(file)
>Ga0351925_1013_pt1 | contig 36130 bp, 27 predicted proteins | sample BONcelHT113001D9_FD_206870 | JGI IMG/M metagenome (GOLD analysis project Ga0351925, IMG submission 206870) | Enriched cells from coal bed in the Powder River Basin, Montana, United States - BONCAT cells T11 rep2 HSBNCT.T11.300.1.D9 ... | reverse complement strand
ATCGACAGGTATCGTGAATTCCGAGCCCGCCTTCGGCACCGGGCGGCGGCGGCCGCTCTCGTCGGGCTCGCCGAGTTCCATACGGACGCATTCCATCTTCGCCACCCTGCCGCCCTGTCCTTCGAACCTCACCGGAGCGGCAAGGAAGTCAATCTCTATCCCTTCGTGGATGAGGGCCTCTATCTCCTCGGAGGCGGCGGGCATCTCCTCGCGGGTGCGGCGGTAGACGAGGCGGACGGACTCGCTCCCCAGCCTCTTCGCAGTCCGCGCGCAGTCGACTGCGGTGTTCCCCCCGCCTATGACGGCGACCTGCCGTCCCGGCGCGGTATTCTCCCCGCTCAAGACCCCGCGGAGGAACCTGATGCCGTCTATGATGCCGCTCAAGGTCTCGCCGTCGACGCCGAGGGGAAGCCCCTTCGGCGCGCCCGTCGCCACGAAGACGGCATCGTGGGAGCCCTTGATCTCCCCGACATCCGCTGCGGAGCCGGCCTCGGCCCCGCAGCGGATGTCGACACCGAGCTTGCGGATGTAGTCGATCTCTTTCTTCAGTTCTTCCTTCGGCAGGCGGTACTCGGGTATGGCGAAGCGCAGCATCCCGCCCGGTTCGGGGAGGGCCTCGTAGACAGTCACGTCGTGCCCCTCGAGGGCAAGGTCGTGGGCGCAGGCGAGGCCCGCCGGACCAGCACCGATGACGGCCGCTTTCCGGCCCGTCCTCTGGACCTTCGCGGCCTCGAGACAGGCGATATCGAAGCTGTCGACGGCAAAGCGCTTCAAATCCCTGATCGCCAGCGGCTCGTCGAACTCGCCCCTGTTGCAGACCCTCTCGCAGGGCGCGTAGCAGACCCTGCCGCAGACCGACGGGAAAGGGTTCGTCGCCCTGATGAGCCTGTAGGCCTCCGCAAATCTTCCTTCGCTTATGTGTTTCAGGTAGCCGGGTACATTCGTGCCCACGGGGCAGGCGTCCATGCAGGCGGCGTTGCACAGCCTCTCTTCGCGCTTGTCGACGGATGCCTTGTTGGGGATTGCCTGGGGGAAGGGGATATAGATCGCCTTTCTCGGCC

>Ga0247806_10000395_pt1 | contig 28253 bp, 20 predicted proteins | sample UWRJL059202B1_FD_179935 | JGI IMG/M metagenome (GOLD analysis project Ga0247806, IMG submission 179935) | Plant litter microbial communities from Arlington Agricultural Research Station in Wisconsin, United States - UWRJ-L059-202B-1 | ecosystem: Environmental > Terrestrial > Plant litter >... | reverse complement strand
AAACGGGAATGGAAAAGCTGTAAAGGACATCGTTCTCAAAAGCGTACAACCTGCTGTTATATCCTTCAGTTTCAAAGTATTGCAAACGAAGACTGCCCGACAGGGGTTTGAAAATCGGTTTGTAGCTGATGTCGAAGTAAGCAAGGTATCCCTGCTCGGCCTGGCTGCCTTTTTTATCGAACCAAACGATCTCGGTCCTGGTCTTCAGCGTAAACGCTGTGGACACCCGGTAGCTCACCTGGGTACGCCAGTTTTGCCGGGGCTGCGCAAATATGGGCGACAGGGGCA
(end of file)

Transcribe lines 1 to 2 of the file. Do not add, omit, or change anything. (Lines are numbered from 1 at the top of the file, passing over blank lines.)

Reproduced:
>Ga0351925_1013_pt1 | contig 36130 bp, 27 predicted proteins | sample BONcelHT113001D9_FD_206870 | JGI IMG/M metagenome (GOLD analysis project Ga0351925, IMG submission 206870) | Enriched cells from coal bed in the Powder River Basin, Montana, United States - BONCAT cells T11 rep2 HSBNCT.T11.300.1.D9 ... | reverse complement strand
ATCGACAGGTATCGTGAATTCCGAGCCCGCCTTCGGCACCGGGCGGCGGCGGCCGCTCTCGTCGGGCTCGCCGAGTTCCATACGGACGCATTCCATCTTCGCCACCCTGCCGCCCTGTCCTTCGAACCTCACCGGAGCGGCAAGGAAGTCAATCTCTATCCCTTCGTGGATGAGGGCCTCTATCTCCTCGGAGGCGGCGGGCATCTCCTCGCGGGTGCGGCGGTAGACGAGGCGGACGGACTCGCTCCCCAGCCTCTTCGCAGTCCGCGCGCAGTCGACTGCGGTGTTCCCCCCGCCTATGACGGCGACCTGCCGTCCCGGCGCGGTATTCTCCCCGCTCAAGACCCCGCGGAGGAACCTGATGCCGTCTATGATGCCGCTCAAGGTCTCGCCGTCGACGCCGAGGGGAAGCCCCTTCGGCGCGCCCGTCGCCACGAAGACGGCATCGTGGGAGCCCTTGATCTCCCCGACATCCGCTGCGGAGCCGGCCTCGGCCCCGCAGCGGATGTCGACACCGAGCTTGCGGATGTAGTCGATCTCTTTCTTCAGTTCTTCCTTCGGCAGGCGGTACTCGGGTATGGCGAAGCGCAGCATCCCGCCCGGTTCGGGGAGGGCCTCGTAGACAGTCACGTCGTGCCCCTCGAGGGCAAGGTCGTGGGCGCAGGCGAGGCCCGCCGGACCAGCACCGATGACGGCCGCTTTCCGGCCCGTCCTCTGGACCTTCGCGGCCTCGAGACAGGCGATATCGAAGCTGTCGACGGCAAAGCGCTTCAAATCCCTGATCGCCAGCGGCTCGTCGAACTCGCCCCTGTTGCAGACCCTCTCGCAGGGCGCGTAGCAGACCCTGCCGCAGACCGACGGGAAAGGGTTCGTCGCCCTGATGAGCCTGTAGGCCTCCGCAAATCTTCCTTCGCTTATGTGTTTCAGGTAGCCGGGTACATTCGTGCCCACGGGGCAGGCGTCCATGCAGGCGGCGTTGCACAGCCTCTCTTCGCGCTTGTCGACGGATGCCTTGTTGGGGATTGCCTGGGGGAAGGGGATATAGATCGCCTTTCTCGGCC